I agree completely. I think once you get out of the Tesla fan boy group ( of which I am certainly a member ), people can be interested, but cautious about a move from ICE to EV. When they read in the news that Tesla’s are self driving cars, it scares them away. Too big a change to seriously consider. When in reality, a move to an EV, could actually make things simpler for them, not more complex. If the money going towards FSD went to vehicles and production we would probably have the model y, and maybe the pickup in production now.
 
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Adding FSD features that work would be a large differentiator.

Autopilot has been a sales driver.
Tesla has the hardware in the car.
Every sale of FSD is almost entirely margin.

Tesla desperately needs the margin from FSD sales.

So, no, there should not be less emphasis on FSD.

Autopilot is a driver assistance feature that most premium vehicles now have. FSD on the other hand, Is something the general population does not seem ready for yet. Yes Tesla needs the margin. Third parties have analyzed the M3 costs, and stated there is good margin in it, but it is eaten into by high autonomous driving development costs, which all Tesla vehicles must bare, even though the majority are not likely to buy FSD. I bought FSD, because I am a technical geek, a Tesla fan boy, and a person with better than average financial means. It is a very interesting technical novelty at this point I think, not a need to have.

Full disclosure, I am still waiting for my M3 to arrive, so I have not personally tried NOA yet.
 
To answer this question one needs to know the percentage they are spending on this development. I don't think at this point the cost is the issue but rather the messaging and self imposed deadlines Elon makes which hurt the company far more than any incremental spending in this area. Not having this technology would kill the business long term and they are already vested so the question seems to answer itself.
 
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One clarification -- Elon did not say FSD was taking up most of Tesla's resources. That would be absurd given how much Tesla is investing in vehicle production, batteries, etc. They just made a major investment in battery technology by acquiring Maxwell Technologies and are making huge investments in Gigafactory 3, plan to have the Semi and Model Y in production next year, etc.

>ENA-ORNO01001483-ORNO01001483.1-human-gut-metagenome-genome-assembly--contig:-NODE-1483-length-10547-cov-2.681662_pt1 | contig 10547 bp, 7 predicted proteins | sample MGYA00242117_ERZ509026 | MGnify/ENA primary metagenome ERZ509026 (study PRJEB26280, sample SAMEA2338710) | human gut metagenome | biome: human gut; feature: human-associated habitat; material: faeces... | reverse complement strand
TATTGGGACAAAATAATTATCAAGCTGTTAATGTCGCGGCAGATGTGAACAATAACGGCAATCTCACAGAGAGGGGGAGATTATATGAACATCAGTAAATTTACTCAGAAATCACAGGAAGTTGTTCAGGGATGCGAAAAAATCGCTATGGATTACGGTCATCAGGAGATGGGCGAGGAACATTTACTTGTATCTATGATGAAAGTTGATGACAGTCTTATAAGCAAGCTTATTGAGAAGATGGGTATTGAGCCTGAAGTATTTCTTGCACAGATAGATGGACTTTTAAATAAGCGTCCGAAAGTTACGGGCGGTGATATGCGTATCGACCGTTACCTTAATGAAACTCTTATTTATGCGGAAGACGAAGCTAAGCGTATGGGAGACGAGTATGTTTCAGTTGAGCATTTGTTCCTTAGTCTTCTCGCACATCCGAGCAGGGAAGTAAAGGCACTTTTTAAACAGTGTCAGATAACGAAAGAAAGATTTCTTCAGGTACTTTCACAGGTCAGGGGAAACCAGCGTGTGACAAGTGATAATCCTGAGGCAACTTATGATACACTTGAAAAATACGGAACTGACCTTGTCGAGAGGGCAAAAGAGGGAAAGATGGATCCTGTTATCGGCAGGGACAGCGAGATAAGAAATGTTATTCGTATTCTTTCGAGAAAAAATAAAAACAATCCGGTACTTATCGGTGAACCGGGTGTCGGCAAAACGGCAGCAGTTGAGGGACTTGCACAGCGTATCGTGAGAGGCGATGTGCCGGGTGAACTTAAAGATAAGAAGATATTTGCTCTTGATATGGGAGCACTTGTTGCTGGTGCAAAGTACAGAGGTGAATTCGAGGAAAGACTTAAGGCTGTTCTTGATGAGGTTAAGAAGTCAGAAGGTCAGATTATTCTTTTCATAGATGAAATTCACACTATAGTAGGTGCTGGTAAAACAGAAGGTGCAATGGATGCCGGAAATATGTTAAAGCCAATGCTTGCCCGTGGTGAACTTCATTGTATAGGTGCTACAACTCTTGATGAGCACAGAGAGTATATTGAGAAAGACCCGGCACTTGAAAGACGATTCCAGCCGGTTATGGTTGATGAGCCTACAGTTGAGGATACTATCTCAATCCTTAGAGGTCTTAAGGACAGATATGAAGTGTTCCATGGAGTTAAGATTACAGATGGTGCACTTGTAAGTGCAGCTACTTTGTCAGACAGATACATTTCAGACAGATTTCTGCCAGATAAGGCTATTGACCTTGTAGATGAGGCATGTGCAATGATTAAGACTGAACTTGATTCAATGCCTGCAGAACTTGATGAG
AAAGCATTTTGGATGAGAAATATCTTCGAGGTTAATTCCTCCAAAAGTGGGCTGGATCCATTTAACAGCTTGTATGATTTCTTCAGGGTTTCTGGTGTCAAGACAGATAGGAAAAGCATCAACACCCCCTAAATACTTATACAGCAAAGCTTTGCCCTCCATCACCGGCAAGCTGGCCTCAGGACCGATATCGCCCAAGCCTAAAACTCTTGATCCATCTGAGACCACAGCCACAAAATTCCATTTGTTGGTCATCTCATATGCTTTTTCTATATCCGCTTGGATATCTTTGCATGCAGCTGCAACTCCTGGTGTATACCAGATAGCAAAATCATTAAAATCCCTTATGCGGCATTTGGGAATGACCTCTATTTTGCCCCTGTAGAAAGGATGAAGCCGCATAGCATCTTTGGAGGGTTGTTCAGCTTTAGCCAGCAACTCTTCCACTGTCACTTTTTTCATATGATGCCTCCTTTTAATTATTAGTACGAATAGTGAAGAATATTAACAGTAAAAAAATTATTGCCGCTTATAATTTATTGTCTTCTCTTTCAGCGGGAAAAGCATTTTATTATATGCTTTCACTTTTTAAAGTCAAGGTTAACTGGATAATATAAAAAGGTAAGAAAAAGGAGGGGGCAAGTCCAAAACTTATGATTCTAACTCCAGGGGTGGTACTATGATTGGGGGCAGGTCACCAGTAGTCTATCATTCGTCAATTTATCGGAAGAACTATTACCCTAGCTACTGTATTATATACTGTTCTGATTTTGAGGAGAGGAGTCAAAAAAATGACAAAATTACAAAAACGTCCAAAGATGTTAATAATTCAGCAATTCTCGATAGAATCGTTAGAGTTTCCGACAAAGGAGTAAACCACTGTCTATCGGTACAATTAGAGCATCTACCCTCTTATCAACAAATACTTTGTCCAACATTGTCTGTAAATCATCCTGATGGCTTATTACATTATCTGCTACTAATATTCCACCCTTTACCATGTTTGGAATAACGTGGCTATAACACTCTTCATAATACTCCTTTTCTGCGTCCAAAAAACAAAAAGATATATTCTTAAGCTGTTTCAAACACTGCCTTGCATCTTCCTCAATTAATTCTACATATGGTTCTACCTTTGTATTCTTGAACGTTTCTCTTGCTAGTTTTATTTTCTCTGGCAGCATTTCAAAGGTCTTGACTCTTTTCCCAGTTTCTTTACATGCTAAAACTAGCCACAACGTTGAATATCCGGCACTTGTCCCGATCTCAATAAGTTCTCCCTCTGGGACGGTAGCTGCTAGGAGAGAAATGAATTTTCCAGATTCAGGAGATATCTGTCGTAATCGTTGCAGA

What you may be referring to was that he was asked how much of Tesla's resources were being spent on self driving and he made a flip comment to the effect of "all of them." I believe what he meant is that the EV of the future would be autonomous, so Tesla's resources were centered around developing autonomous EVs, but that also includes the "EV" part.

As far as whether it's a good idea to focus on FSD, IMO it's the smart move. Tesla has developed a very powerful self-driving chip out of scratch and has some of the best AI talent in the world developing their neural nets for self driving. This is not new -- the Tesla Network has been part of Master Plan Part Deux since 2016 and the concept was around before then.

Since this is clearly the future direction of the industry Tesla would be foolish not to invest in it. I'm excited to see the first FSD features start to roll out later this year.

Elon is often over optimistic on timelines, but he usually delivers amazing results in the end.

You are correct on my reference to Elon’s answer to a question at the investor event. However I don’t think there is one future direction for the industry in the near term. There are multiple directions of development. One is BEVs, another is Robo taxis based on FSD. These two directions should not be interdependent on each other because of the expense structure of the company. There should also not be the marketing confusion this approach creates in the general population of the car buyers. After all, the majority of Tesla’s marketing, is what Elon is reported as saying. They don’t currently do anything to advertise a more balanced message.